When the subject of flirting comes up, most people seem to be obsessed with the issue of 'opening lines' or 'chat-up lines'. Men talk about lines that work and lines that have failed; women laugh about men's use of hackneyed or awkward opening lines, and all of us, whether we admit it or not, would like to find the perfect, original, creative way to strike up a conversation with someone we find attractive.
The answer, perhaps surprisingly, is that your opening line is really not very important, and all this striving for originality and wit is a wasted effort. The fact is that conversational 'openers' are rarely original, witty or elegant, and no-one expects them to be so. The best 'openers' are, quite simply, those which can easily be recognised as 'openers' - as attempts to start a conversation.
The traditional British comment on the weather ("Nice day, isn't it?" or "Doesn't feel much like summer, eh?", etc.) will do just fine, as everyone knows that it is a conversation-starter. The fact that these comments are phrased as questions, or with a rising 'interrogative' intonation, does not mean that the speaker is unsure about the quality of the weather and requires confirmation: it means that the speaker is inviting a response in order to start a conversation.
In Britain, it is universally understood that such weather-comments have nothing to do with the weather, and they are universally accepted as conversation-starters. Saying "Lovely day, isn't it?" (or a rainy-day equivalent) is the British way of saying "I'd like to talk to you; will you talk to me?"
A friendly response , including positive body language, means "Yes, I'll talk to you"; a monosyllabic response (accompanied by body-language signalling lack of interest) means "No, I don't want to talk to you", and no verbal response at all, with body language signalling annoyance or dislike, means "Shut up and go away".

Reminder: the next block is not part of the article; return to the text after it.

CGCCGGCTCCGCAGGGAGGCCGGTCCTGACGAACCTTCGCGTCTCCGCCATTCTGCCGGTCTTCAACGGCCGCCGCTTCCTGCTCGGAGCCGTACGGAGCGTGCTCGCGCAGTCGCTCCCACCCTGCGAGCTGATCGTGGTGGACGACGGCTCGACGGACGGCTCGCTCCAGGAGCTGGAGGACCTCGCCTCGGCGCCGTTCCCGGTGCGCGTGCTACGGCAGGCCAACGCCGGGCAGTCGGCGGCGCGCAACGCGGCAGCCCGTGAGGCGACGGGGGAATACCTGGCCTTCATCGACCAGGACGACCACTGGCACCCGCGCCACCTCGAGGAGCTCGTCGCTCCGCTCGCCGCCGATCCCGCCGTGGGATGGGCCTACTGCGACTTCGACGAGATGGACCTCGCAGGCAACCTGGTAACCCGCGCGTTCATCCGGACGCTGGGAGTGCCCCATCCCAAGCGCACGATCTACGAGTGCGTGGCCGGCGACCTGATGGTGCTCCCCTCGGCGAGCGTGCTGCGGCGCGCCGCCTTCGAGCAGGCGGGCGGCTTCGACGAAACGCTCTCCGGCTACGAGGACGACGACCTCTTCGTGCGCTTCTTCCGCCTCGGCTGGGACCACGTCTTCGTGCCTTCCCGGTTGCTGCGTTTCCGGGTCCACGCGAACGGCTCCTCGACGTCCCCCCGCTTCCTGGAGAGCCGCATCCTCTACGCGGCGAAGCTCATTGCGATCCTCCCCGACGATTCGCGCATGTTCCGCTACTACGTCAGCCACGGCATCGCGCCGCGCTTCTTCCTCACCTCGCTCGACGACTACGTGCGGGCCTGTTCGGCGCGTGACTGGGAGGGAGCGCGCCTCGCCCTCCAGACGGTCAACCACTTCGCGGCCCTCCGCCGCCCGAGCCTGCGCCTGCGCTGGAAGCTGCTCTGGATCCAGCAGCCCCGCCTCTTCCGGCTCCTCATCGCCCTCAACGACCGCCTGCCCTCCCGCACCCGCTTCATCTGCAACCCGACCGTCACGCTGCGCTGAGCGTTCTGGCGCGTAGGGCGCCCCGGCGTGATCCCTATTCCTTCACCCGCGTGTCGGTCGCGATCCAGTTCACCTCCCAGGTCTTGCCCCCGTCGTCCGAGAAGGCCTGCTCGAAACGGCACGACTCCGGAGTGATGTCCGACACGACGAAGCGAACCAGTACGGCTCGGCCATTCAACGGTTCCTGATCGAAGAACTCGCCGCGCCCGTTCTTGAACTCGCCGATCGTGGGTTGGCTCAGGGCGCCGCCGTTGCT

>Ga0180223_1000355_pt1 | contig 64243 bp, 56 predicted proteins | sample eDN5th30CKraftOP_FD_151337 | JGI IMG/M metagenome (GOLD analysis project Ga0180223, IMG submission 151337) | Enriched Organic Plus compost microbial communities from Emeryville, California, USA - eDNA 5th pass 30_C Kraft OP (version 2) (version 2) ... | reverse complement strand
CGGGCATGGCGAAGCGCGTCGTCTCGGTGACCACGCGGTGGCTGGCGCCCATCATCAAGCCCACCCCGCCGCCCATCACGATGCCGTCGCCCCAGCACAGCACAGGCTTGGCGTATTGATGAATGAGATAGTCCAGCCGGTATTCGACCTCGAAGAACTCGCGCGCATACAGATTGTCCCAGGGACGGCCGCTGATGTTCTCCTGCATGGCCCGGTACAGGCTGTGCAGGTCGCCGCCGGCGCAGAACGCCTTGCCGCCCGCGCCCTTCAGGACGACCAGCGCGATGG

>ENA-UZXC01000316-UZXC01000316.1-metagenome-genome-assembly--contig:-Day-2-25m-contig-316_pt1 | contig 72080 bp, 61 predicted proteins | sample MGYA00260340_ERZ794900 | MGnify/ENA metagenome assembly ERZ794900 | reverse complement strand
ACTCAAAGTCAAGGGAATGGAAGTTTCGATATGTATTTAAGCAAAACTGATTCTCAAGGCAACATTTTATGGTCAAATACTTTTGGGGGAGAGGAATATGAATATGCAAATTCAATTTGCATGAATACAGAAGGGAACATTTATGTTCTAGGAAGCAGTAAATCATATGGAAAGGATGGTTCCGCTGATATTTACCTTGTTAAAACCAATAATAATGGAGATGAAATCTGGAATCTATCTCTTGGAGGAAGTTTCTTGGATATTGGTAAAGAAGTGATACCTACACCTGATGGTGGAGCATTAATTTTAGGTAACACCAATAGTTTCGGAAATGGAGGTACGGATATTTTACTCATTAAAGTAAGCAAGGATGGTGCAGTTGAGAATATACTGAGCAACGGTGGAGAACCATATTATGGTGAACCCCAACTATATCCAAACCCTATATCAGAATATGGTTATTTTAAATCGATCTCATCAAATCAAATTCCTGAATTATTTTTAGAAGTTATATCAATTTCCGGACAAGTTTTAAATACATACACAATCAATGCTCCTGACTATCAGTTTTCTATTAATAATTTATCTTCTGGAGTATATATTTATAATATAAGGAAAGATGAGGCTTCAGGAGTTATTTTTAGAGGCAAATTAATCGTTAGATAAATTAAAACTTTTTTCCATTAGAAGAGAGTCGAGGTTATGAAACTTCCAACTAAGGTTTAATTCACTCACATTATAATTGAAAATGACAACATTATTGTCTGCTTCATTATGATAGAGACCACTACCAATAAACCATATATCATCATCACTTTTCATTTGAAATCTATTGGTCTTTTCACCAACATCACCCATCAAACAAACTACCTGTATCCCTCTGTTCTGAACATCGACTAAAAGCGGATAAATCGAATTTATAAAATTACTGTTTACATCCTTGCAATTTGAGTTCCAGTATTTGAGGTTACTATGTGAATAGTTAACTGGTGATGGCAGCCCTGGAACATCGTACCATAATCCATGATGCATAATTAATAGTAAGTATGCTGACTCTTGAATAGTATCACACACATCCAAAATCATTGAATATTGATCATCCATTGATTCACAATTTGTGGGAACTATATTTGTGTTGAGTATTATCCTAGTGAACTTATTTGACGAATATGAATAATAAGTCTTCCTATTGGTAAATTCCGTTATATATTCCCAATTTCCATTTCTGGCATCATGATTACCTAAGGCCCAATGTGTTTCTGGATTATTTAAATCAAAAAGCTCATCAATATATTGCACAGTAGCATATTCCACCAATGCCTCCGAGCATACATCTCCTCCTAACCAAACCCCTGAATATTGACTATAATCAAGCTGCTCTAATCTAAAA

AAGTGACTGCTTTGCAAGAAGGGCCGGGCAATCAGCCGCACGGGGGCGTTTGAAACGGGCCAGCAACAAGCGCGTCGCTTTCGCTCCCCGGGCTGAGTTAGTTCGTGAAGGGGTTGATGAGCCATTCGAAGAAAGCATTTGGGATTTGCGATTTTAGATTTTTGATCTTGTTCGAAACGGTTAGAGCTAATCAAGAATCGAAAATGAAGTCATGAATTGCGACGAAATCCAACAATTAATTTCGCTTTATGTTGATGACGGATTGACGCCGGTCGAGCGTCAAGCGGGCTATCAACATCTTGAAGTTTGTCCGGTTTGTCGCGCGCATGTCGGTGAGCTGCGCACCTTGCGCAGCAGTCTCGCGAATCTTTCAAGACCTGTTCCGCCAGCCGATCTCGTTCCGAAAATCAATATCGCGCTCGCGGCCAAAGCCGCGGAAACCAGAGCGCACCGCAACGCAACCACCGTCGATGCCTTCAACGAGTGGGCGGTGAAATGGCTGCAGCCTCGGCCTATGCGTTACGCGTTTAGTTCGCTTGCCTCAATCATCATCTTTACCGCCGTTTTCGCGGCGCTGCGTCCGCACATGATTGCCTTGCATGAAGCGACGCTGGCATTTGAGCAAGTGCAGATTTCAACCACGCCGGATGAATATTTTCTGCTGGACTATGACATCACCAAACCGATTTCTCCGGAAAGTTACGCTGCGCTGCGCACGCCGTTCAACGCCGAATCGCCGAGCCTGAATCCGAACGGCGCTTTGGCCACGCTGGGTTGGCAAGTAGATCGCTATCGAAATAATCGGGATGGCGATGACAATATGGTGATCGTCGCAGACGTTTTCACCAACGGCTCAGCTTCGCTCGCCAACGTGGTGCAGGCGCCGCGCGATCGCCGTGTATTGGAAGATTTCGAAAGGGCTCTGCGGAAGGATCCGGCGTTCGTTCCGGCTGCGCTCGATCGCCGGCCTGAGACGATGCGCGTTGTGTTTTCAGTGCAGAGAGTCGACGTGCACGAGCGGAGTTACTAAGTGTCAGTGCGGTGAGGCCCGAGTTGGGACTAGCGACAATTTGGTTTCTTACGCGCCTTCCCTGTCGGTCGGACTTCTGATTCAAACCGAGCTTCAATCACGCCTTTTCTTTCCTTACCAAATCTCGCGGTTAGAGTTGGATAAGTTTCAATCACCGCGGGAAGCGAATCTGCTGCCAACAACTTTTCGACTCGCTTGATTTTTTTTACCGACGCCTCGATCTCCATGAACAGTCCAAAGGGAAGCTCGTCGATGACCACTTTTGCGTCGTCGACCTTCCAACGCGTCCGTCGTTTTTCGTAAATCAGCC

If you are indoors - say at a party or in a bar - and nowhere near a window, some equally innocuous general comment on your surroundings ("Bit crowded, isn't it?", "Not very lively here tonight, eh?") or on the food, drink, music, etc., will serve much the same purpose as the conventional weather-comment. The words are really quite unimportant, and there is no point in striving to be witty or amusing: just make a vague, impersonal comment, either phrased as a question or with a rising intonation as though you were asking a question.
This formula - the impersonal interrogative comment - has evolved as the standard method of initiating conversation with strangers because it is extremely effective. The non-personal nature of the comment makes it unthreatening and non-intrusive; the interrogative (questioning) tone or 'isn't it?' ending invites a response, but is not as demanding as a direct or open question.
There is a big difference between an interrogative comment such as "Terrible weather, eh?" and a direct, open question such as "What do you think of this weather?". The direct question demands and requires a reply, the interrogative comment allows the other person to respond minimally, or not respond at all, if he or she does not wish to talk to you.